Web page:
Significance of Traditional Knowledge
Traditional knowledge can refer to “know-how, practices, skills, and innovations” that are indigenously developed and passed from one generation to another. It is usually collectively owned and evolved across centuries. Traditional knowledge has broad applications, particularly in agriculture and medicine but also in ecosystem restoration and agroforestry.
Traditional knowledge is not formally protected under the international IP system. The difficulties in defining traditional knowledge and the collective aspect of it pose several challenges because IP systems grant term-limited proprietary rights to a specific individual or institution. Given the commercial applications of traditional knowledge in biotechnology, one concern that can be identified occurs where traditional knowledge is expropriated by being incorporated into a patented invention.
Protecting Traditional Knowledge
There are two main approaches taken for protecting traditional knowledge. These include defensive and positive protection strategies.
Positive protection strategies
Positive protection involves traditional knowledge holders directly acquiring intellectual property rights using patents or alternate forms of protection. States have taken different measures on this. Some states rely on existing IP measures as an adequate way of protecting traditional knowledge. Others think that the distinct nature of traditional knowledge requires designing a new system to complement the existing IP system. This is referred to as “sui-generis” measures for protecting traditional knowledge. In some cases, states have also adapted or extended conventional IP rights in relation to traditional knowledge.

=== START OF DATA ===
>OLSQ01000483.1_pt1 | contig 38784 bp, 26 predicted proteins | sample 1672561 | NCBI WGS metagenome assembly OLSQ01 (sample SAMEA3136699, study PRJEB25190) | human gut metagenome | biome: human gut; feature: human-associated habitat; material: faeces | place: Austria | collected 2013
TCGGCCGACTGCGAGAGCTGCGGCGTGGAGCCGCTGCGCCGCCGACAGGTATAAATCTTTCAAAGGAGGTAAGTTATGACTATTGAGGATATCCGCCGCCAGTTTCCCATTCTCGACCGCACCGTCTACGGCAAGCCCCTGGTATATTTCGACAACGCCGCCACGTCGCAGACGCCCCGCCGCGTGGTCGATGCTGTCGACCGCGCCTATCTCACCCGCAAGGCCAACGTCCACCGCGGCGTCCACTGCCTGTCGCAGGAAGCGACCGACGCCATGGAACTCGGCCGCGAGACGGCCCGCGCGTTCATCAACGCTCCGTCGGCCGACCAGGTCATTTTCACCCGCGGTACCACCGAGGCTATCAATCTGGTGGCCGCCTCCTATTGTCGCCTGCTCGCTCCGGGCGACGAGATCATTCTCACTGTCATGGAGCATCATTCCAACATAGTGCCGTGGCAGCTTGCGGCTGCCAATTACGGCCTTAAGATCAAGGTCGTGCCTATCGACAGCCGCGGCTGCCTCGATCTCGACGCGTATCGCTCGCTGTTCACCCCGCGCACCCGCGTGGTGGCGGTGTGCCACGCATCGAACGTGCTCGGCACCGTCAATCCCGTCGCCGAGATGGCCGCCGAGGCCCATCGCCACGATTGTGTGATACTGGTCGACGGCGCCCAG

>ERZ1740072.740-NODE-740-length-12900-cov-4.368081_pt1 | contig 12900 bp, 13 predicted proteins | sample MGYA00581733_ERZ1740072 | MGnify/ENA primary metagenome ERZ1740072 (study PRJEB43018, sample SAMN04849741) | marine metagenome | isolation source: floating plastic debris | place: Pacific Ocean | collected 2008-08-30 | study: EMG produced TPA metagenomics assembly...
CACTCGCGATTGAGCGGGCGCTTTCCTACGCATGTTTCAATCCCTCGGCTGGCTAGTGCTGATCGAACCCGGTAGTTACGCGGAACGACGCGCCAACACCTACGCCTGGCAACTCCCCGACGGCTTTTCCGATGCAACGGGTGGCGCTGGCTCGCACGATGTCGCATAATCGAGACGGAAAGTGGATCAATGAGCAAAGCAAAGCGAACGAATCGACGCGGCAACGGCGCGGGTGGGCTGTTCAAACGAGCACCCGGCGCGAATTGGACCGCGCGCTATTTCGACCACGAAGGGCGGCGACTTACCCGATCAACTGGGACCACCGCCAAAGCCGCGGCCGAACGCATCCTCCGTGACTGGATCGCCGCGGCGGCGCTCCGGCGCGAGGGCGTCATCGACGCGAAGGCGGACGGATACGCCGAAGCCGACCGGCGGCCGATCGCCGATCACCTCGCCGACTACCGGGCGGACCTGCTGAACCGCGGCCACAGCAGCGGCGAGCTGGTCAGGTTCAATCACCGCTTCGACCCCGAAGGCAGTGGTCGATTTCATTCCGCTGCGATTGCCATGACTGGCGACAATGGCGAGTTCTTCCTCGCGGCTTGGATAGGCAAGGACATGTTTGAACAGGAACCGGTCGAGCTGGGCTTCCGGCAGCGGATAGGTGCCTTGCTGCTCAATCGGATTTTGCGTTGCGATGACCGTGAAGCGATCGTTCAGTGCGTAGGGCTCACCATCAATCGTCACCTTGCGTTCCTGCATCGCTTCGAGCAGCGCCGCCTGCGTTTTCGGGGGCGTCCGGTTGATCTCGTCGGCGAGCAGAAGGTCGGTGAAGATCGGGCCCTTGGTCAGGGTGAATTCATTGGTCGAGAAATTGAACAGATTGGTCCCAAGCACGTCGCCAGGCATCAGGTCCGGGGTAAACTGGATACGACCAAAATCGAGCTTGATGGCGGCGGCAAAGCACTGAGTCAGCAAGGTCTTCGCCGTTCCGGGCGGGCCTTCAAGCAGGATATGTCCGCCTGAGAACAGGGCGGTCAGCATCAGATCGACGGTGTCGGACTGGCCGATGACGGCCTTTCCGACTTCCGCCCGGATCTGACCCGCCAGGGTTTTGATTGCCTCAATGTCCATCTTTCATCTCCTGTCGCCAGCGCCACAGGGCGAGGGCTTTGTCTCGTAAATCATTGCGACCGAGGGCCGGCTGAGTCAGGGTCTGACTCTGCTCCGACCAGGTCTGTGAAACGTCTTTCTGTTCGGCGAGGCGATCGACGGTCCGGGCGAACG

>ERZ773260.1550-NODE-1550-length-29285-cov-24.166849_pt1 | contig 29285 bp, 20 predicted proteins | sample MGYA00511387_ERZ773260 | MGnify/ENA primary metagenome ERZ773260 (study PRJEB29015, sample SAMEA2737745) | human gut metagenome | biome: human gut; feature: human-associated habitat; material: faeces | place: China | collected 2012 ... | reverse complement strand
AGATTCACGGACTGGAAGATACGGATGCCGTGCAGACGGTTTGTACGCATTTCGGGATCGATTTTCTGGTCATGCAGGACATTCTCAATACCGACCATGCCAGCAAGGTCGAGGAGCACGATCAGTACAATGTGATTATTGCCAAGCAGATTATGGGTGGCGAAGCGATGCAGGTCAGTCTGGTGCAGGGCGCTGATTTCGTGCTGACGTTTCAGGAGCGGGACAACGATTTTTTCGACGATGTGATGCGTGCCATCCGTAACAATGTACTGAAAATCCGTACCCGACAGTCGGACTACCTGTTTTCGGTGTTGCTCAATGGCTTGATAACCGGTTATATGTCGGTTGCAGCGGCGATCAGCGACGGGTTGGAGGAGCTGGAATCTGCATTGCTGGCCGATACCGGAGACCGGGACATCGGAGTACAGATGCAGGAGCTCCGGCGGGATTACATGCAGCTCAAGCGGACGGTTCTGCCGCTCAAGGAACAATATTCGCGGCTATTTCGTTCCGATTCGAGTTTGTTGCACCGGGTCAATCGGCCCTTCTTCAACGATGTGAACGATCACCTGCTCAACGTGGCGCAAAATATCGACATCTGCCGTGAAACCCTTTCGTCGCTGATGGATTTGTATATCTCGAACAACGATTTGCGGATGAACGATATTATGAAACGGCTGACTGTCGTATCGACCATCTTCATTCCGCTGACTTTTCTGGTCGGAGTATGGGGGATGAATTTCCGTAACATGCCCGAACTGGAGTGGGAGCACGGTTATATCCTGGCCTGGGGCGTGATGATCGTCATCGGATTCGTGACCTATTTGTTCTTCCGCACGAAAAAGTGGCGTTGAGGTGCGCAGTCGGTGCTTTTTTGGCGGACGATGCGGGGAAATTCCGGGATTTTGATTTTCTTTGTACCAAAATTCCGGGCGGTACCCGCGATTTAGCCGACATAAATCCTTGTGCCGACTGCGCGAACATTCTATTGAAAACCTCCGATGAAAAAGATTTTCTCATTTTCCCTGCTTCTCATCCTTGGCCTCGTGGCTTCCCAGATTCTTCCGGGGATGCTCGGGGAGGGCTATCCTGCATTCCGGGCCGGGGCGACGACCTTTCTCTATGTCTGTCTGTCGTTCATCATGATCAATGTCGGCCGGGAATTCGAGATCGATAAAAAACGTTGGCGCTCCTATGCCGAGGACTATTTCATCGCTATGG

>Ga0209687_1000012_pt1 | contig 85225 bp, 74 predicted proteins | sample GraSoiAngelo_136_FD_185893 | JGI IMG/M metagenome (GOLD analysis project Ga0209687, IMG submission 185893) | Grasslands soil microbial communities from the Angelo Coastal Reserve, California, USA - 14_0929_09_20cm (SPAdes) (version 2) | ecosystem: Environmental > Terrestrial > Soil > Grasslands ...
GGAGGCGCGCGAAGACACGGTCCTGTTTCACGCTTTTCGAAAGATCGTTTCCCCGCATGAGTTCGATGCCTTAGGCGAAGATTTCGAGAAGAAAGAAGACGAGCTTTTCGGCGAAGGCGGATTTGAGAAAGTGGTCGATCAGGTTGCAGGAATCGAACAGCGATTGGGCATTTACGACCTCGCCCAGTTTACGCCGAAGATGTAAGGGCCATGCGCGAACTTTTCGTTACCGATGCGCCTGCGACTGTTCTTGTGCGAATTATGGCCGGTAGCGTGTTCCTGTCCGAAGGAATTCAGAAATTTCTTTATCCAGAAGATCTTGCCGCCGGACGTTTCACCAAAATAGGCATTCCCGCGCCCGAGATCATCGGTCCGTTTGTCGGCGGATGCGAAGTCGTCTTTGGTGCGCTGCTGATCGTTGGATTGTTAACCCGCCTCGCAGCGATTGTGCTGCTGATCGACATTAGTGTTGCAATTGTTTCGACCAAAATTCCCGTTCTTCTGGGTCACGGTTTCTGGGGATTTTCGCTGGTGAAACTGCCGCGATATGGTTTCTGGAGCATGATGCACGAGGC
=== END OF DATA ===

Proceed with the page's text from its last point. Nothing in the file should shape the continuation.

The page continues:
Defensive protection involves using measures to prevent intellectual property rights from being granted to traditionally protected knowledge by unauthorized individuals.
Here are some examples of approaches taken by communities to defensively protect traditional knowledge:
Traditional knowledge data banks
In 2001, India launched a traditional knowledge database to protect the misappropriation of traditional knowledge. The database documents prior art pertaining to medicines that is accessible in five languages, allowing patent examiners to verify the novelty of an invention. India was the first country to create a database like this, which can help prevent invalid patents from being granted. To date, the repository contains approximately two million formulations of Indian medicines as well as yoga postures. The strategy has been largely successful resulting in a number of patent applications being cancelled or withdrawn for seeking patent rights over traditional compounds for healing.
However, India’s strategy cannot be easily duplicated. The project largely depended on documenting traditional knowledge available publicly in existing literature and converting it into digitally accessible pages. In states where traditional knowledge is not well documented, they have yet another challenge in first compiling the data.
This form of protection refers to domestic legislation that requires voluntary or mandatory disclosure of genetic resources or traditional knowledge that is incorporated into the invention being patented. The purpose of these requirements is to encourage transparency of genetic resources and traditional knowledge. In countries with mandatory disclosure requirements, the omission to do so could prevent the patent application from being accepted. Brazil, India, and China are examples of countries that require mandatory disclosure.
Overall, one approach of protection is not necessarily better than another but rather, there are a range of options available for protecting traditional knowledge. While it may possible to protect certain aspects of traditional knowledge using the existing IP system, complementary measures can help fill any potential gaps in protection.